Paws off our Pensions

CUPE Local 1975 is facing a serious pension attack from the University of Saskatchewan. The Local represents 1900 members who work at the University in a variety of non-academic positions. Local 1975 members are members of a modest Defined Benefit (DB) pension plan that has worked well for nearly 70 years. The employer has stated that it plans to unilaterally close the DB plan and unnecessarily impose an inferior Defined Contribution (DC) pension plan in its place. What’s worse, the University is threatening to do this unilaterally, outside of the bargaining process!

Local 1975 is currently in collective bargaining, hoping to resolve this issue and preserve both their DB plan and their right to determine any pension plan changes at the bargaining table. Talks, however, have reached an impasse and a provincial conciliator is being appointed. The Local has a strong strike mandate from its members.

Like all workers, Local 1975 members deserve a decent and secure retirement after a career of work. Like all workers, Local 1975 members deserve to be able to bargain the terms and conditions of their employment, instead of having them imposed unilaterally by an employer.

Support from CUPE Locals and labour movement allies around the country plays an important role in helping a Local achieve a bargaining standoff or work stoppage win. An attack on one Local’s pension is an attack on every Local’s pension. An attack on one Local’s bargaining rights is an attack on all of our bargaining rights.

Please take these two easy steps to stand with Local 1975 today:

1. Send Local 1975 a message of support and solidarity. If your Local has been through a pension or bargaining fight and won, tell Local 1975 your story. Show them how CUPE members across the country stick together! Let them know you’ll be standing with them if a work stoppage becomes necessary.

Please send messages of support to

2. Circulate the Local 1975 petition linked below to your locals, networks, social media accounts, etc.

For more information, visit the Local’s website at:

Myth Buster: Federal funding in post-secondary education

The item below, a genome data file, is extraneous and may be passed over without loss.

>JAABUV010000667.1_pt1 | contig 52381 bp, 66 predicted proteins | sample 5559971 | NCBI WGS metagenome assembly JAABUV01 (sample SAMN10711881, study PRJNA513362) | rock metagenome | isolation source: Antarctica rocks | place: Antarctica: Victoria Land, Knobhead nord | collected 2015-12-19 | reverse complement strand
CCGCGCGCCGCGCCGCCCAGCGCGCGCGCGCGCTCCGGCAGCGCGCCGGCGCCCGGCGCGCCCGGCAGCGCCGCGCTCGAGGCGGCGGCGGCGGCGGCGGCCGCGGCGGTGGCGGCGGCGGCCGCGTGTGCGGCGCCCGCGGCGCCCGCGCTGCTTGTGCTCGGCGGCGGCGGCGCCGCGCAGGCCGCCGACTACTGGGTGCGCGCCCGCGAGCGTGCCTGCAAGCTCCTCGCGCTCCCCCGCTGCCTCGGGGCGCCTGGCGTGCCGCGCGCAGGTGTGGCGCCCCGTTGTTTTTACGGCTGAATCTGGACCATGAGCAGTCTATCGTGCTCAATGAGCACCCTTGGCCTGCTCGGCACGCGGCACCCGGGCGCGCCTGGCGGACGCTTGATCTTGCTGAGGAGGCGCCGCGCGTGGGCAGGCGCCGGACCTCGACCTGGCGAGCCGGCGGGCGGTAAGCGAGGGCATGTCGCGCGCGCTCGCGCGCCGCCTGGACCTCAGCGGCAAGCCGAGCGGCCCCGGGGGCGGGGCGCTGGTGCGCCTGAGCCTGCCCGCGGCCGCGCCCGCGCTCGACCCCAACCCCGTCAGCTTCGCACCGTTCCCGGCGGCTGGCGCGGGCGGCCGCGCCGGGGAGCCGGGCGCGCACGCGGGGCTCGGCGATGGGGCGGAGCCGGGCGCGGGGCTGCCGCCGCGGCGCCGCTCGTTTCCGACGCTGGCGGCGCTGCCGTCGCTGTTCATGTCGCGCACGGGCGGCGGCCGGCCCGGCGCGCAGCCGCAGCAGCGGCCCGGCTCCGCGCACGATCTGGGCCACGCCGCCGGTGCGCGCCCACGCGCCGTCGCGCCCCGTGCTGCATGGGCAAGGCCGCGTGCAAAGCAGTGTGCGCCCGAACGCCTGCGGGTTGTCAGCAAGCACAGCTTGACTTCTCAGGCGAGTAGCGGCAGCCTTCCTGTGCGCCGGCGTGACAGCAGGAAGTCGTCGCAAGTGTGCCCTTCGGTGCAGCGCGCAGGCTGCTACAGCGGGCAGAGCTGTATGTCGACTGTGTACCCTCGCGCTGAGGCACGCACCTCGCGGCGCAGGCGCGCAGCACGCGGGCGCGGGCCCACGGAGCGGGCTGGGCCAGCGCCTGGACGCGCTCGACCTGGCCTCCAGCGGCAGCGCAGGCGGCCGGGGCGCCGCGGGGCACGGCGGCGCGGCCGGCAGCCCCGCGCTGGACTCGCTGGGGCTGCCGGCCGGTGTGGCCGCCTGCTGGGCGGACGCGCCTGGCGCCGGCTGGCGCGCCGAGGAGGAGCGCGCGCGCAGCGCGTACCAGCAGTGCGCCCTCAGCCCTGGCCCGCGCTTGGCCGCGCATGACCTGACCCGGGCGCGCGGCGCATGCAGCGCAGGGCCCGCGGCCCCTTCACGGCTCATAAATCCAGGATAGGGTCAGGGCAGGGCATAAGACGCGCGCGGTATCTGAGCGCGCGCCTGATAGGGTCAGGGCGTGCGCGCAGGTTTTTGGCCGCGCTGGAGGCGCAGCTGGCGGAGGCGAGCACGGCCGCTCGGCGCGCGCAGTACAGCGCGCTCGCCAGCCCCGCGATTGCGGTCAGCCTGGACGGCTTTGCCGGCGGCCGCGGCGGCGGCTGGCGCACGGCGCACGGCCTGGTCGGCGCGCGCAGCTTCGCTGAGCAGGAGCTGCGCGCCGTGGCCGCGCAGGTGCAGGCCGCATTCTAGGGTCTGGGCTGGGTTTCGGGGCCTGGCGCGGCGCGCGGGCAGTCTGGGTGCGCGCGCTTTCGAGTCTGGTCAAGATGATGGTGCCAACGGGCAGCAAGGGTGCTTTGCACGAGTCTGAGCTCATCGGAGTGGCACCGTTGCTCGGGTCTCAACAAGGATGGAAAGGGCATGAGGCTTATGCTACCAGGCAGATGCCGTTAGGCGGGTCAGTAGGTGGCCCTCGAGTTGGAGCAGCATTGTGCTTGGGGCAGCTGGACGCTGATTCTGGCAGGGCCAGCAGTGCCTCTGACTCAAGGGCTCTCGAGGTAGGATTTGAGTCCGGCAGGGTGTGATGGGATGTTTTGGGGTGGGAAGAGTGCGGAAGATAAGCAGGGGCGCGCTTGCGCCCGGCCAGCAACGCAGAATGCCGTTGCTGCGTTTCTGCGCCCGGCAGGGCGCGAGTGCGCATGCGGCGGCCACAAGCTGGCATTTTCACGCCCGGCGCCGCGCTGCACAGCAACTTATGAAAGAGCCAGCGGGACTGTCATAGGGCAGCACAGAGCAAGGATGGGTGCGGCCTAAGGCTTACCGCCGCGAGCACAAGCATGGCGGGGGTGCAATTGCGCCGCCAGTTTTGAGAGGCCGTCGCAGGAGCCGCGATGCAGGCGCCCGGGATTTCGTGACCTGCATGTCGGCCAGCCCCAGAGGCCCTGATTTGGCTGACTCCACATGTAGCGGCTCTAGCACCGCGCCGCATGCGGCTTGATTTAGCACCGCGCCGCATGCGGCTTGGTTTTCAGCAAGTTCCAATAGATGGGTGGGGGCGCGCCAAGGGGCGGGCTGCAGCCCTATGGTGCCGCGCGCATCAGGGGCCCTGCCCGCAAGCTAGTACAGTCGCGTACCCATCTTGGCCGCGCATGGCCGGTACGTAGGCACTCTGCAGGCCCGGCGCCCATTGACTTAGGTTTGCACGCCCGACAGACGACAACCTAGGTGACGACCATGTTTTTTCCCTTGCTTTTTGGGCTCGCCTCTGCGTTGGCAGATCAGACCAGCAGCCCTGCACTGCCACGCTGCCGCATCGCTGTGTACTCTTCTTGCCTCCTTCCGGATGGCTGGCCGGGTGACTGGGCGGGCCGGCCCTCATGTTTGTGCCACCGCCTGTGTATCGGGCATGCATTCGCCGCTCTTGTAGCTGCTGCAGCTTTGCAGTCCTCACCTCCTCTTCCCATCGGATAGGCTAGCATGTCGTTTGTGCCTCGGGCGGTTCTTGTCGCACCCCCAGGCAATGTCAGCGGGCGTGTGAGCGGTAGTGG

For decades in Canada, governments were the most important funders of post-secondary education, providing more than 80 per cent of the revenue of colleges and universities. But over the past two decades government funding has dropped to only 50 per cent, leaving students to pick up more of the tab. We urgently need a greater investment in post-secondary education from the federal government. Don’t fall for these common excuses as to why the federal government shouldn’t provide more money.

Myth: The federal government is already spending a lot of money on PSE.

Reality: The federal government’s cash transfer for post-secondary education is smaller today than it was twenty-five years ago, even after adjusting for inflation. On a per student basis, the difference is even more striking. In 1992-93, the federal government’s contribution (adjusted for inflation) amounted to $3,291 per post-secondary student; in 2015-16, the federal government’s per student contribution was only $2,007 per student. That is almost 40 per cent less per student!

Myth: The federal government can’t afford to spend any more money on PSE.

Reality: The federal government’s capacity to spend depends on the size of the economy, which can be measured using GDP. In 1992-93, the federal government’s cash transfer for PSE was equivalent to 0.41 per cent of GDP. In 2014-15, it was only 0.20 per cent. That is less than half, compared to the size of our economy!

Myth: The best way the federal government can help students is by providing students with grants and loans, not by transferring funding to the provinces.

Reality: The current student aid system is complex, relies heavily on regressive tax credits, and includes too many back-ended programs that require students to pay up front and get reimbursed later. It would be much more efficient, effective, transparent, and fair to fund the institutions and reduce tuition fees. Higher income students can then pay the government back through progressive income taxes once they hit the job market.